12-I love this scene, but it didn’t really fit in anywhere. Deleting was done with great sadness:

“Your Highness? Harry?” I call as I approach and there comes a sharp ‘shh’ in response. As I walk round, I can see Harry sat at the head of the chair, while Brendan is stretched out. The prince’s head rests on Harry’s shoulder and his hand clutches Harry’s shirt. His eyes are closed and his chest rises and falls in the steady rhythm of sleep.

“Pass my drink,” Harry says, gesturing to a tankard on the table. “I’m stuck.”

I grin and hand it to him. “Have you been trapped for long?”

“No, I can still feel my fingers. This is the first time he’s been able to stop all day.”  He drinks deeply and then gives it back to me. “It’s been like this all week, and it’s not going to stop, is it?”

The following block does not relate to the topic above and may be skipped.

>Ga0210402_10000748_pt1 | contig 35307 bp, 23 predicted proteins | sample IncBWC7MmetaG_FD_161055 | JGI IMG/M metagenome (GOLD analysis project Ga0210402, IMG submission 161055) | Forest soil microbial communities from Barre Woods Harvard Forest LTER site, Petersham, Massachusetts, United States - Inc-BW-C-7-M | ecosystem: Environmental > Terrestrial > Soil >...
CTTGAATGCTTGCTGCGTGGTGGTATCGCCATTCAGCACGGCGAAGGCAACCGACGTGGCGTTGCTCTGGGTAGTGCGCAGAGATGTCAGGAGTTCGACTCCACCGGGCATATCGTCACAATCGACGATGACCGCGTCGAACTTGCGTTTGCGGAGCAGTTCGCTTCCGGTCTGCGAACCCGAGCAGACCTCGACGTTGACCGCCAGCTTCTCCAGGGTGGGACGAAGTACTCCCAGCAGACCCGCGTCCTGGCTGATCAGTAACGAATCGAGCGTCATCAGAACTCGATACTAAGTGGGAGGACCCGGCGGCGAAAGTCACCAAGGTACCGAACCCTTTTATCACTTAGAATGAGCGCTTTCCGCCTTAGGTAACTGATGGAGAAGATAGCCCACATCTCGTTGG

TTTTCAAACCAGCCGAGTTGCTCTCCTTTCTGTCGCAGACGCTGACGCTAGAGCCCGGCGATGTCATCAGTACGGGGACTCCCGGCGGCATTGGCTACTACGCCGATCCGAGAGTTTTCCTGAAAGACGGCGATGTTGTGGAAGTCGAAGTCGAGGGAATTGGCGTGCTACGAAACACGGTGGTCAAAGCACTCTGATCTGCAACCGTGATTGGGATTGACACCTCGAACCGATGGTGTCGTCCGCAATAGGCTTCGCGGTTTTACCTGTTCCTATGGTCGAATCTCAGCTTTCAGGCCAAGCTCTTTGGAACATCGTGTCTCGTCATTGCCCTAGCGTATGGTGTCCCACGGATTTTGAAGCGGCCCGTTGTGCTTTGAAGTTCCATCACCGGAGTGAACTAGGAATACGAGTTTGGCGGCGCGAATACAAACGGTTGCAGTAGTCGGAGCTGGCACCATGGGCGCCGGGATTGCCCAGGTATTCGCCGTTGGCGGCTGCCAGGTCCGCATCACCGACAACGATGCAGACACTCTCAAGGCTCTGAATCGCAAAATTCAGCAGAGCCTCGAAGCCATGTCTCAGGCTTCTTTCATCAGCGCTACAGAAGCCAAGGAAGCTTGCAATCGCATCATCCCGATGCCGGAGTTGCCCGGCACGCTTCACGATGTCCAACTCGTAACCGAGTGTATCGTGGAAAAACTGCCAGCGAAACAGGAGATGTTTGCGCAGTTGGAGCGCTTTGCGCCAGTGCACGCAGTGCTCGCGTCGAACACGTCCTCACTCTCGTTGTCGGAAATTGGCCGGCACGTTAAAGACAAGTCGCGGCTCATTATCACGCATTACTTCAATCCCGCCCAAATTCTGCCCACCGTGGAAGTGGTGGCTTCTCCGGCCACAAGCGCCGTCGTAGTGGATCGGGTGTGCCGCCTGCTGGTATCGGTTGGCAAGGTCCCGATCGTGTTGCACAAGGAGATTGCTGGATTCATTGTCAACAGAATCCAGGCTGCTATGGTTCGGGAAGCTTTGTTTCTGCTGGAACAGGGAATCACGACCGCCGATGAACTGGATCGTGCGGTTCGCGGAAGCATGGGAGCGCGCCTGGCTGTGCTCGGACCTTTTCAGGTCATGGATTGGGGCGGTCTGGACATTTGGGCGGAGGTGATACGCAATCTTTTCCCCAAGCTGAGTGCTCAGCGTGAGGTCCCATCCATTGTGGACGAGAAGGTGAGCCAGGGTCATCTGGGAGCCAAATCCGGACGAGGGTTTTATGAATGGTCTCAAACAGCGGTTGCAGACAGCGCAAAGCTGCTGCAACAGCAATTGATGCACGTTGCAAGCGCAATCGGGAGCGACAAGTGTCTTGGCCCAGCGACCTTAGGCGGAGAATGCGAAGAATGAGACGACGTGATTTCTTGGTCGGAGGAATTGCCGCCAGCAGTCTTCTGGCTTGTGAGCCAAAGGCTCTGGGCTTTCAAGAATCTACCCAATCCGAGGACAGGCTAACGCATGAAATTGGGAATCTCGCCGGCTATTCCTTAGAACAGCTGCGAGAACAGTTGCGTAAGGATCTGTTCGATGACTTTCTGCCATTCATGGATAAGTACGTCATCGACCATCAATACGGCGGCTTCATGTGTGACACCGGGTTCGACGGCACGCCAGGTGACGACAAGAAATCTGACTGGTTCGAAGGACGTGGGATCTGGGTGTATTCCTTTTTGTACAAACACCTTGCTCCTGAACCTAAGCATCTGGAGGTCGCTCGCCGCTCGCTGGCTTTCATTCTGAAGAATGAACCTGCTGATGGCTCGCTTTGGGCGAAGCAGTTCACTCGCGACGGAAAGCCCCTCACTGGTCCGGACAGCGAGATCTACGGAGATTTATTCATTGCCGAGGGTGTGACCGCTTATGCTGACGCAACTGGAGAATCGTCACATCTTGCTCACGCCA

“I expect so. There’s a lot to be done before and after the coronation.”

He sighs. “As long as the days end like this.”

“What, with a dead arm and drool on your shirt?”

He glares at me, but cannot move to retaliate without waking Brendan and there’s nothing in reach to throw.

I think about the conversation with Lord Vayne, all his talk of marriage and duty. But how can I bring up with Harry the suggestion of my marrying the man he loves? Besides, this is not the right moment. Better to let them have their peace while it lasts. Deep down, Harry knows things won’t always be like this.

And a wedding won’t be needed immediately. Things like that take time, and negotiations. And who knows, maybe Brendan and whoever is chosen will end up like Stefan and I, putting on a face for court and then ignoring each other.